The U.S. Small Business Administration said it will open an online portal on Wednesday so small businesses can directly apply to have pandemic loans forgiven rather than going through their bank first.
Maine companies took out 19,471 federal Paycheck Protection Program loans this year alone that were worth almost $1 billion as of May 31, according to the SBA. Most of those were for $150,000 or less. Those smaller loans will be eligible for forgiveness via the new portal.
The SBA doesn’t have state data on loan forgiveness yet, but figures from some large Maine-based banks indicate it has been a slow process with many borrowers not yet applying for forgiveness.
Bangor Savings Bank disbursed 7,981 loans worth $591 million in the first two rounds of paycheck protection loans that started in 2020, Jim Donnelly, chief commercial officer at the bank, said. While 94 percent of the first round of loans from early 2020 have been forgiven, only about one-third of second-round borrowers have submitted applications for forgiveness so far. Almost all of those have been approved, he said.
Camden National Bank disbursed 4,382 paycheck protection loans worth $330 million as of June 30, Renee Smyth, chief experience and marketing officer for the bank, said. Of those, about 63 percent have been forgiven. Most of those forgiven were first-round loans.
The second-round loans require that businesses incur a 25 percent reduction in revenues to qualify for forgiveness. The portal can score loans as pass or fail, the SBA said. If the loan passes, the lender doesn’t need to double check the applicant’s revenue figures. If it fails, the borrower will need to provide more documentation of the revenue reduction.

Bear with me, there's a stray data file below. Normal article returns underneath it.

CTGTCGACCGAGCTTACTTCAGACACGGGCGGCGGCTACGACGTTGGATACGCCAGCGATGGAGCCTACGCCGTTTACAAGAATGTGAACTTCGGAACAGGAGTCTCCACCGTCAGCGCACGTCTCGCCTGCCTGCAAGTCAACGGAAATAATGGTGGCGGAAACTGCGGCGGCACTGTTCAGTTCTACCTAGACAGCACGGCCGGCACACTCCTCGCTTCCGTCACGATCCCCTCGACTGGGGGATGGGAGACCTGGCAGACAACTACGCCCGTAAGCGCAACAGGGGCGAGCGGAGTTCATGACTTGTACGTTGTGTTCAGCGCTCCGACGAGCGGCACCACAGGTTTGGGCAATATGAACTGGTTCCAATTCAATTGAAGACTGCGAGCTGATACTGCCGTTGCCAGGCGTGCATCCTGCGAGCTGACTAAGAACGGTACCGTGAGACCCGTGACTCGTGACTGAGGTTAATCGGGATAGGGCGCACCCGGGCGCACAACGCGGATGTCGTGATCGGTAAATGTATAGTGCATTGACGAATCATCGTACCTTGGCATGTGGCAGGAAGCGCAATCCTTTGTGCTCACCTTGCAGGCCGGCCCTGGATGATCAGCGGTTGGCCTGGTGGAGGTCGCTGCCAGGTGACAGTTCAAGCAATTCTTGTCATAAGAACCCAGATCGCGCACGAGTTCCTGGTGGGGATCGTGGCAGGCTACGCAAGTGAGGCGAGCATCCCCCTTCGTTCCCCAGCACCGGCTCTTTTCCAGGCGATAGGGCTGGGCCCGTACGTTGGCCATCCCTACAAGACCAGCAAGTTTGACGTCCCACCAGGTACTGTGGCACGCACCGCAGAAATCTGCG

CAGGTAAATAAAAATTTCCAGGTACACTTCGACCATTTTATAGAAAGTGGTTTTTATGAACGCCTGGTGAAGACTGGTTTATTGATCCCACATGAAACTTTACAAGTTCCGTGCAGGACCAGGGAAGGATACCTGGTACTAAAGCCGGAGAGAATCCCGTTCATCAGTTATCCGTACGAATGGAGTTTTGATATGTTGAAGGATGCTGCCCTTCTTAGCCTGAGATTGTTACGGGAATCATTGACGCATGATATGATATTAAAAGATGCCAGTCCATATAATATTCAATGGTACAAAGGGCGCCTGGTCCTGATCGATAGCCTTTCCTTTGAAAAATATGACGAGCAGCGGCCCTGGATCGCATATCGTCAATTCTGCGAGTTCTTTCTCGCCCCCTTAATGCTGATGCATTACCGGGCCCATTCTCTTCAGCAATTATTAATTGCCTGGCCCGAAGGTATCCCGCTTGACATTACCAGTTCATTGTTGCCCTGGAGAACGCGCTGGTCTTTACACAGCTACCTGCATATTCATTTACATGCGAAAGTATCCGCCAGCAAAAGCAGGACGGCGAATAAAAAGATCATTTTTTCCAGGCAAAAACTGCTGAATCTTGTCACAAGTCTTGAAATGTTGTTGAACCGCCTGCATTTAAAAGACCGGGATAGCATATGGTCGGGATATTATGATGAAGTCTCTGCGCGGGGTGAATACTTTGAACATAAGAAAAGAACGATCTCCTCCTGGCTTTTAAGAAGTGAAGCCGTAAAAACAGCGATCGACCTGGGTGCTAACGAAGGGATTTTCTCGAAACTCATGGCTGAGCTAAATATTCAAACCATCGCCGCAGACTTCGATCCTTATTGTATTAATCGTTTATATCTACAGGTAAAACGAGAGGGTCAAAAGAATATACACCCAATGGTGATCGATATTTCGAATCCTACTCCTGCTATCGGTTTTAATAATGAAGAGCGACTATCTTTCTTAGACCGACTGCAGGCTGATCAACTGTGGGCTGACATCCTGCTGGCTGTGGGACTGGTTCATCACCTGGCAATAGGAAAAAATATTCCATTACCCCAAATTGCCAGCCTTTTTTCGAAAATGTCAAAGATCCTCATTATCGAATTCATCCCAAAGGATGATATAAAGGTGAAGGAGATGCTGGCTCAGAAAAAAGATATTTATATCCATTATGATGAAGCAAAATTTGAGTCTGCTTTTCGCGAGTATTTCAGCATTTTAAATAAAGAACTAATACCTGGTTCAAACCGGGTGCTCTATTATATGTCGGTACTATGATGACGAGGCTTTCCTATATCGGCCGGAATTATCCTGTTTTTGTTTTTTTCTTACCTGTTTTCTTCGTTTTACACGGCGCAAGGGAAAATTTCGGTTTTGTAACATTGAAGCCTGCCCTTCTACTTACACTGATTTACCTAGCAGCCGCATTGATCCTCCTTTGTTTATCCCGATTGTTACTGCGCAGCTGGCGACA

Banks will have to opt in to the program to allow the SBA to directly forgive borrowers, but Camden National does not plan to do so, saying its own system has been “efficient and effective.” Bangor Savings said it also didn’t opt in.
The federal loan program, which sent more than $3 billion to Maine businesses overall, was a lifesaver for many small businesses that were able to use the money to keep paying employees during the COVID-19 pandemic. But both the program and the forgiveness application have been fraught with confusion as the SBA intermittently tweaked the requirements to simplify them.
Justin Ward, who has owned Bridgton Books for 27 years, initially was concerned about getting forgiveness for the $15,000 loan he got last year.
“I got the first application for forgiveness, but my manager said ‘don’t do that, there’s going to be a simpler one,’” he said.
It was simpler, and he was granted forgiveness for the full amount in December, a few weeks after he had applied.
The SBA expects the new portal will result in more applications being processed, Diane Sturgeon, director of the SBA’s Maine District Office, said.
“We expect to see even more small-dollar loans, which are what the majority of our [paycheck protection] loans in Maine are, processed,” she said.
The Paycheck Protection Program ran out of money in early May for most businesses except for community financial institutions.